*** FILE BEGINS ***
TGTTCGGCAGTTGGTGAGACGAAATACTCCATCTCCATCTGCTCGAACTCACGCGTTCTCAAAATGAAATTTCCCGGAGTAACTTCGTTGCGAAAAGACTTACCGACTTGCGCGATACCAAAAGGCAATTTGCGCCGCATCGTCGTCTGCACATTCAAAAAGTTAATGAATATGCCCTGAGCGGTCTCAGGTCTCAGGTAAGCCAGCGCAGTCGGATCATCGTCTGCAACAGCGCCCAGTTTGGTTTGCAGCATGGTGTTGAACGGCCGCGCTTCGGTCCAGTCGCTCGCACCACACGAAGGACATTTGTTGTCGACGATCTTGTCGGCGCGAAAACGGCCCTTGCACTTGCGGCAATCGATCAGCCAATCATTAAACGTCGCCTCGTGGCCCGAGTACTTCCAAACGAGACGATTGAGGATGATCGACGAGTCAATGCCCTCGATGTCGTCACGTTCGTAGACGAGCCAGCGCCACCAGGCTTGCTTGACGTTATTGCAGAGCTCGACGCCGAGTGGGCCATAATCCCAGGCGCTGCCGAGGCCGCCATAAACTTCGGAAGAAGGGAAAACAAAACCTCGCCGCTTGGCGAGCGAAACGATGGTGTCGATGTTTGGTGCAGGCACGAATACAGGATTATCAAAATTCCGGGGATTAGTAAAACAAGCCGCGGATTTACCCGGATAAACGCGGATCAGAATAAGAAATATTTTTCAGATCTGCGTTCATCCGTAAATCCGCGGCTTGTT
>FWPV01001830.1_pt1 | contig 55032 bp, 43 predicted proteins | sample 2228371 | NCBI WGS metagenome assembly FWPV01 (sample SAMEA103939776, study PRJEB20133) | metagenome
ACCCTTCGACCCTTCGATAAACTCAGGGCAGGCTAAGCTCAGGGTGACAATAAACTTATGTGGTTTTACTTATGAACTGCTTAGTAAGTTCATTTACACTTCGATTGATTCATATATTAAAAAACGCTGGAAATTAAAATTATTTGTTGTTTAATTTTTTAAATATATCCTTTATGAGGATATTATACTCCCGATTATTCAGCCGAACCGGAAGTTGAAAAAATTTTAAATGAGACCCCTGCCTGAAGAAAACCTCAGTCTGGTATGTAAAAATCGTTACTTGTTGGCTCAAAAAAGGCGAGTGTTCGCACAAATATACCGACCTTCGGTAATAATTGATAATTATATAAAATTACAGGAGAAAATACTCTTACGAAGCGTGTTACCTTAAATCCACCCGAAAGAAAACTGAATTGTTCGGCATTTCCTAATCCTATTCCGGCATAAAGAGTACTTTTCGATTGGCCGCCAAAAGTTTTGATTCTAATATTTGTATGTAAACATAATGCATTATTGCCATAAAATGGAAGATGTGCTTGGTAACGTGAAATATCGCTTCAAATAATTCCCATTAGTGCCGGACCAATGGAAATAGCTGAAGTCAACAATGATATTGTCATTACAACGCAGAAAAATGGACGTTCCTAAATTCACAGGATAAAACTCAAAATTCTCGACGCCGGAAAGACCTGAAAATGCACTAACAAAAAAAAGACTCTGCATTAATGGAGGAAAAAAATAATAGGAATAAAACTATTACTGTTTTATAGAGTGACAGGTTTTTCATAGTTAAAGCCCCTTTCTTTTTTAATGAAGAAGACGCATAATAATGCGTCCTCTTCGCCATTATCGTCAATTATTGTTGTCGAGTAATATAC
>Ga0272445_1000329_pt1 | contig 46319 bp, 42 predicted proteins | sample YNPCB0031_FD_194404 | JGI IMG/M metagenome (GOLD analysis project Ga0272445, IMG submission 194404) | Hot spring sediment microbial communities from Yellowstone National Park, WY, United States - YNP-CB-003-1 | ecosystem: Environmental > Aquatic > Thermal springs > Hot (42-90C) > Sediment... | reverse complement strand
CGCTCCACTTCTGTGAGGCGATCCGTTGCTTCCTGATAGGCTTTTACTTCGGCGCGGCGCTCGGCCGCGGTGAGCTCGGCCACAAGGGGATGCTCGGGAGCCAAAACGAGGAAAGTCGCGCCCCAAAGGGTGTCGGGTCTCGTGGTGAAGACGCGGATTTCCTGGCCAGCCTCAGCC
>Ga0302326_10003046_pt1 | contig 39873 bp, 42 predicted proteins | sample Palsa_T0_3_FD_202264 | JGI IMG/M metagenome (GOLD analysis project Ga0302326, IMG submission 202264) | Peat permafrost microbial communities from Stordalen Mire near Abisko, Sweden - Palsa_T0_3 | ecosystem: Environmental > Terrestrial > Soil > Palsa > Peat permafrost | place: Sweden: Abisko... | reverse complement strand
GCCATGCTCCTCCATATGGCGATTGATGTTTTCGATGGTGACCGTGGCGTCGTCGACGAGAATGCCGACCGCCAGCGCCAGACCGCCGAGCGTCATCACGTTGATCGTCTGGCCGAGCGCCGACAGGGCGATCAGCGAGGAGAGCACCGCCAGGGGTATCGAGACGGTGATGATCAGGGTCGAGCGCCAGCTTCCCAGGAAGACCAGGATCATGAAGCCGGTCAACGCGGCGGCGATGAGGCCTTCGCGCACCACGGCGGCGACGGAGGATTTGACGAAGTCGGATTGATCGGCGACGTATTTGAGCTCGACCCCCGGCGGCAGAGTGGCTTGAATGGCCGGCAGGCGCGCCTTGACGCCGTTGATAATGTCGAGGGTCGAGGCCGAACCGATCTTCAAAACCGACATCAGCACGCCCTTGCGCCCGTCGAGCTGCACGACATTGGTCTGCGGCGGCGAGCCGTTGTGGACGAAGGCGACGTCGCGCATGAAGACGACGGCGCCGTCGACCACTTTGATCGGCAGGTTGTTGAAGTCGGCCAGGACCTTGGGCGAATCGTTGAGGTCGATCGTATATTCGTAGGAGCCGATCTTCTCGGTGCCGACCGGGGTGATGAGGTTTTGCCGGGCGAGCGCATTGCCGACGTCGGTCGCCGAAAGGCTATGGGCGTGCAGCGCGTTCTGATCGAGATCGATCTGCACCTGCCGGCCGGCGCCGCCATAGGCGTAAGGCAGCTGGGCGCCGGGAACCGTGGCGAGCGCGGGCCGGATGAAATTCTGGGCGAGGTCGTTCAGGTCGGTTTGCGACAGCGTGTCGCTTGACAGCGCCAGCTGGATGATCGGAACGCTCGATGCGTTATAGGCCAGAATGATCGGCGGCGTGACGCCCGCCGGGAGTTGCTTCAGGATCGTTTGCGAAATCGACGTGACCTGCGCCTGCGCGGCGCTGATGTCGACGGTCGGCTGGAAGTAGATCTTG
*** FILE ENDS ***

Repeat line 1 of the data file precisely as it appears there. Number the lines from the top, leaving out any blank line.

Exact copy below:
TGTTCGGCAGTTGGTGAGACGAAATACTCCATCTCCATCTGCTCGAACTCACGCGTTCTCAAAATGAAATTTCCCGGAGTAACTTCGTTGCGAAAAGACTTACCGACTTGCGCGATACCAAAAGGCAATTTGCGCCGCATCGTCGTCTGCACATTCAAAAAGTTAATGAATATGCCCTGAGCGGTCTCAGGTCTCAGGTAAGCCAGCGCAGTCGGATCATCGTCTGCAACAGCGCCCAGTTTGGTTTGCAGCATGGTGTTGAACGGCCGCGCTTCGGTCCAGTCGCTCGCACCACACGAAGGACATTTGTTGTCGACGATCTTGTCGGCGCGAAAACGGCCCTTGCACTTGCGGCAATCGATCAGCCAATCATTAAACGTCGCCTCGTGGCCCGAGTACTTCCAAACGAGACGATTGAGGATGATCGACGAGTCAATGCCCTCGATGTCGTCACGTTCGTAGACGAGCCAGCGCCACCAGGCTTGCTTGACGTTATTGCAGAGCTCGACGCCGAGTGGGCCATAATCCCAGGCGCTGCCGAGGCCGCCATAAACTTCGGAAGAAGGGAAAACAAAACCTCGCCGCTTGGCGAGCGAAACGATGGTGTCGATGTTTGGTGCAGGCACGAATACAGGATTATCAAAATTCCGGGGATTAGTAAAACAAGCCGCGGATTTACCCGGATAAACGCGGATCAGAATAAGAAATATTTTTCAGATCTGCGTTCATCCGTAAATCCGCGGCTTGTT